A drachma was a day's pay for a skilled laborer. So 30 pieces of silver, at four drachmas each, would be comparable to four months' wages. In the medieval period some religious institutions displayed ancient Greek coins of the island of Rhodes as specimens of the Thirty Pieces of Silver; the obverses of these coins showed a facing head of the sun god Helios, with rays projecting around the upper part of it. These rays were interpreted as a representation of the Crown of Thorns; the extracanonical Narrative of Joseph of Arimathea records that Judas was paid 30 pieces of gold, not silver. In Zechariah 11:12 -- 13, 30 pieces of silver is the price, he takes the coins and throws them "to the potter". Klaas Schilder notes that Zechariah's payment indicates an assessment of his worth, as well as his dismissal. In Exodus 21:32, 30 pieces of silver was the price of a slave, so while Zechariah calls the amount a "handsome price", this could be sarcasm. Barry Webb, regards it as a "considerable sum of money."Schilder suggests that these 30 pieces of silver get "bandied back and forth by the Spirit of Prophecy."

When the chief priests decide to buy a field with the returned money, Matthew says that this fulfilled "what was spoken by Jeremiah the prophet." Namely, "They took the thirty silver coins, the price set on him by the people of Israel, they used them to buy the potter's field, as the Lord commanded me". Although many scholars see Jeremiah's name as included in error, Jeremiah's purchase of a field in Jeremiah 32 may indicate that both prophets are in mind. Craig Blomberg argues that Matthew is using typology in his quotation, rather than "any kind of single or double fulfillment of actual predictive prophecy." According to Blomberg, Matthew is telling his readers that, "like Jeremiah and Zechariah, Jesus attempts to lead his people with a prophetic and pastoral ministry, but instead he ends up suffering innocently at their hands." William Hendriksen argues that Matthew is referring to Jeremiah 19. Blomberg suggests that Matthew may be saying that "Jesus' death is a ransom, the price paid to secure a slave's freedom," and that th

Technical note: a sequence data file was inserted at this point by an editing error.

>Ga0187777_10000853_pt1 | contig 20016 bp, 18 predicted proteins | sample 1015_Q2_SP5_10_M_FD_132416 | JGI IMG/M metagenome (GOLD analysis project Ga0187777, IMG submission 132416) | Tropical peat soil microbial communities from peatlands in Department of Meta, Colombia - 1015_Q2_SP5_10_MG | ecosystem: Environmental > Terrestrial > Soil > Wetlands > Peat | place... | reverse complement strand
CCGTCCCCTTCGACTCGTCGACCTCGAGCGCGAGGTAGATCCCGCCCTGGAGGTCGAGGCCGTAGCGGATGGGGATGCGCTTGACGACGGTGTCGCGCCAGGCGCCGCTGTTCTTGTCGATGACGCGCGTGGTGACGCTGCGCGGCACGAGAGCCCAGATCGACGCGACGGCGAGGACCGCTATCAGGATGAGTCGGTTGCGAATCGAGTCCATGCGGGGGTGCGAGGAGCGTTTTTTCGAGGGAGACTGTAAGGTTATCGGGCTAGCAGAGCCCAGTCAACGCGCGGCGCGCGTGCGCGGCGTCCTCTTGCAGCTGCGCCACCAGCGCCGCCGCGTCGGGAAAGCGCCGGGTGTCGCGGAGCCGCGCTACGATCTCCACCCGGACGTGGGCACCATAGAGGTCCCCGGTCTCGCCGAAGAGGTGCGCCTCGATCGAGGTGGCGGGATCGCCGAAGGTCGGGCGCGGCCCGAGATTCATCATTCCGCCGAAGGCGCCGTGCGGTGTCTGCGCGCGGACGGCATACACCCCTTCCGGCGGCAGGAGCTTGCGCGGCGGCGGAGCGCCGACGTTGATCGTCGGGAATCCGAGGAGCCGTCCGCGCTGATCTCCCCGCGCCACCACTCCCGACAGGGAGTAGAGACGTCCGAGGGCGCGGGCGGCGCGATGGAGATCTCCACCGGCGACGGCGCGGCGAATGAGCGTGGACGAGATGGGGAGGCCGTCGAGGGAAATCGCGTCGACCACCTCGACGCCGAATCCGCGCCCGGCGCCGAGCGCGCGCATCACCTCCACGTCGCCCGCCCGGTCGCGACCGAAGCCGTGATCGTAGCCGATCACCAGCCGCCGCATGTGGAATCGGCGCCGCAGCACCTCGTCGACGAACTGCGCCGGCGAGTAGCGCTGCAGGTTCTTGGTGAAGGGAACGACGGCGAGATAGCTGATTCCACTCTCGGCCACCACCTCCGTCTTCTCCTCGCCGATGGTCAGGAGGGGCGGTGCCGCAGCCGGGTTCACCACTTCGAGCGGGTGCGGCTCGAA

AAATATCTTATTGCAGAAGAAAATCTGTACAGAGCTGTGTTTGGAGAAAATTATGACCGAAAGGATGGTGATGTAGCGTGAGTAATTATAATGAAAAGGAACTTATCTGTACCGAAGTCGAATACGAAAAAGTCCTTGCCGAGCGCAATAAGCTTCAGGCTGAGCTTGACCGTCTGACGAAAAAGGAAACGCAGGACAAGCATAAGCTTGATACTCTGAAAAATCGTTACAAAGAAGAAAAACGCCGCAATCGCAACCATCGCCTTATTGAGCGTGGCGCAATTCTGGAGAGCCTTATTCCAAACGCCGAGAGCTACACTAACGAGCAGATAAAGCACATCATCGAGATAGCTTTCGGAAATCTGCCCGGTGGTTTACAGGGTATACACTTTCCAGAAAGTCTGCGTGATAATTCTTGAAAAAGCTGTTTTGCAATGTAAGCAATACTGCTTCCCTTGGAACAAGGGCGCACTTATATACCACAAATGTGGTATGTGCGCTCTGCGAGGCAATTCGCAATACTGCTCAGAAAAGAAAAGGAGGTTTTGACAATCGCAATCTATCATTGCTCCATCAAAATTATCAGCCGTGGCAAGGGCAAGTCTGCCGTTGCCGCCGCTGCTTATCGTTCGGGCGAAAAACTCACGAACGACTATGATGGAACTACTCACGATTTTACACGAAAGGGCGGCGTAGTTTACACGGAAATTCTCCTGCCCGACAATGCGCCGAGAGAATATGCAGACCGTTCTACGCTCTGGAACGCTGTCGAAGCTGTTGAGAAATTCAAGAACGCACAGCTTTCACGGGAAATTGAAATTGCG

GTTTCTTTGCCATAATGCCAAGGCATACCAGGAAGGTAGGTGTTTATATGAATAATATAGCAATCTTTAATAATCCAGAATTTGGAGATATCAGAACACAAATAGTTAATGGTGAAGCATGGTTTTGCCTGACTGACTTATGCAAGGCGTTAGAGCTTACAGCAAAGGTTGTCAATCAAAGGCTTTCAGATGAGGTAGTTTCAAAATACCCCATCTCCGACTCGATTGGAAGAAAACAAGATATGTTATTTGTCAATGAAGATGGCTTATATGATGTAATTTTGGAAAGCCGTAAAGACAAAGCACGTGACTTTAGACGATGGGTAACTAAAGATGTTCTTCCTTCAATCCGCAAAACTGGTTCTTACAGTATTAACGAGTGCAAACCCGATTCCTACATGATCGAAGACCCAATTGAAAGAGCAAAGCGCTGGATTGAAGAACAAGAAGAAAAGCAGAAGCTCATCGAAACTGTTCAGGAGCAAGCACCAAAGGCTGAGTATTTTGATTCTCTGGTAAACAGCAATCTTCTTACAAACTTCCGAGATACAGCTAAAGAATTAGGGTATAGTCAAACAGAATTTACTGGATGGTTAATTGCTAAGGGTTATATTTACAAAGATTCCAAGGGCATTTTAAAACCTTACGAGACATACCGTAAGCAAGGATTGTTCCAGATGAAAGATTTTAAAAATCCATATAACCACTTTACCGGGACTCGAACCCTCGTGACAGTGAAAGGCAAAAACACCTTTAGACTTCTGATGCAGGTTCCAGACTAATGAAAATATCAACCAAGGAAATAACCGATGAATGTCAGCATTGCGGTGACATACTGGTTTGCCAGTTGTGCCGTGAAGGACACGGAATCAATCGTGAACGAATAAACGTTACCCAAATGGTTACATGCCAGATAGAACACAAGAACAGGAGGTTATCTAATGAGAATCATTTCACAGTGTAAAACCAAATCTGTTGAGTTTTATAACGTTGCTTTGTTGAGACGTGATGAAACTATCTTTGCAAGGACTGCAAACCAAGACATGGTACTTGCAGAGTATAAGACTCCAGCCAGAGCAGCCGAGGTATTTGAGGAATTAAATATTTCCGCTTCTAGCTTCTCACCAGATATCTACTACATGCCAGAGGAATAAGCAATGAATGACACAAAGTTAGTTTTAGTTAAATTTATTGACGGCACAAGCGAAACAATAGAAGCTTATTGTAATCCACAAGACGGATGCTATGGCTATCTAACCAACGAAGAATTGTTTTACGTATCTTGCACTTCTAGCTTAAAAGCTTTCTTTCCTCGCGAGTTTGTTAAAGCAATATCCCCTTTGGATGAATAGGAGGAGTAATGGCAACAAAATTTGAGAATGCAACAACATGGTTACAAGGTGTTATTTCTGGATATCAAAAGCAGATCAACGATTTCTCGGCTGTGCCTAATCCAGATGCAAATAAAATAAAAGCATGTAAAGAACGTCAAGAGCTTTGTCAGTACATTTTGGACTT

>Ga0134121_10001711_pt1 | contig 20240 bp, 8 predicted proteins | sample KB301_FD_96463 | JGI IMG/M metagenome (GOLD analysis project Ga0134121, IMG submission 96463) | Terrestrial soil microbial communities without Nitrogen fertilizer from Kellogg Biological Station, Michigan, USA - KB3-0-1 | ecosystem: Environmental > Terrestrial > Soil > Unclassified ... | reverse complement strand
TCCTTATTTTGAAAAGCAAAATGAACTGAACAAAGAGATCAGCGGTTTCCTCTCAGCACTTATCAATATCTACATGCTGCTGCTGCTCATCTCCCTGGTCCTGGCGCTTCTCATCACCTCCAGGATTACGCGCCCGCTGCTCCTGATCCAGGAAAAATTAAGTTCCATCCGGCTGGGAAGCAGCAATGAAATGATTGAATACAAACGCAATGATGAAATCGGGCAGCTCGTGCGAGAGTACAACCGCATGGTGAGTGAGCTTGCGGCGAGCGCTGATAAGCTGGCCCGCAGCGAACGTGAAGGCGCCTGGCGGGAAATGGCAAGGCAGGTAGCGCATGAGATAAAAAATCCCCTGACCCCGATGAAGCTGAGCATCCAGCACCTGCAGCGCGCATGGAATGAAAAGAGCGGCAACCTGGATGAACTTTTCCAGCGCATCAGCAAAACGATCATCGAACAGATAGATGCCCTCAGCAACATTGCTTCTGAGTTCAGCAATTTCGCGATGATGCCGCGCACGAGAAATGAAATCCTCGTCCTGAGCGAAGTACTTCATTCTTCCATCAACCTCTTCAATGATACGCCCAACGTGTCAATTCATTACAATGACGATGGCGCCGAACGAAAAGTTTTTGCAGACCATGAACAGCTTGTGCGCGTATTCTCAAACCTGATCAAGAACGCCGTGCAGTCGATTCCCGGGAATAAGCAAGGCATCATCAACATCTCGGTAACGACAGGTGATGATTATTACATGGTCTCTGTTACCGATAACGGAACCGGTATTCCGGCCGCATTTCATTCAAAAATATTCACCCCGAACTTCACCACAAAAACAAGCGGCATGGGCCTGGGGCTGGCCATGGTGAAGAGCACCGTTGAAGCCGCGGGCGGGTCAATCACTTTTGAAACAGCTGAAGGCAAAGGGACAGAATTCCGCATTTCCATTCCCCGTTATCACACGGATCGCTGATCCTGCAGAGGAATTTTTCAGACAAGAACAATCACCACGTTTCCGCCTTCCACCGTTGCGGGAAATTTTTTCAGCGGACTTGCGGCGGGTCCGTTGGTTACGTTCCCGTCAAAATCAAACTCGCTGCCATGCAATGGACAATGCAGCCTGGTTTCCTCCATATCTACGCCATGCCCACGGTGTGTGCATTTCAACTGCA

Vizol Angami

Vizol Angami was a Naga politician who served as the 4th Chief Minister of Nagaland two times from February 1974 until March 1975 and November 1977 until April 1980. He became the Chief Minister of Nagaland as part of the United Democratic Front. Vizol was born on November 1914, he was the fourth of five children of Notsore Koso and Vichole of Viswema village, Kohima district of Nagaland. He did his matriculation from Shillong. In 1951, he graduated from Shillong. During the Second World War, Vizol is claimed to have joined the Royal Air Force and served until 1946, he is one of the founding members of the Kohima Science College, Jotsoma. After the formation of the state of Nagaland, Vizol contested the first state elections and elected as a member of the first state assembly of Nagaland, he was the leader of the opposition in the assembly. In 1991, he was elected to the Rajya Sabha representing Nagaland's lone seat in the Upper House of the Indian Parliament

Frederick Nassau de Zuylestein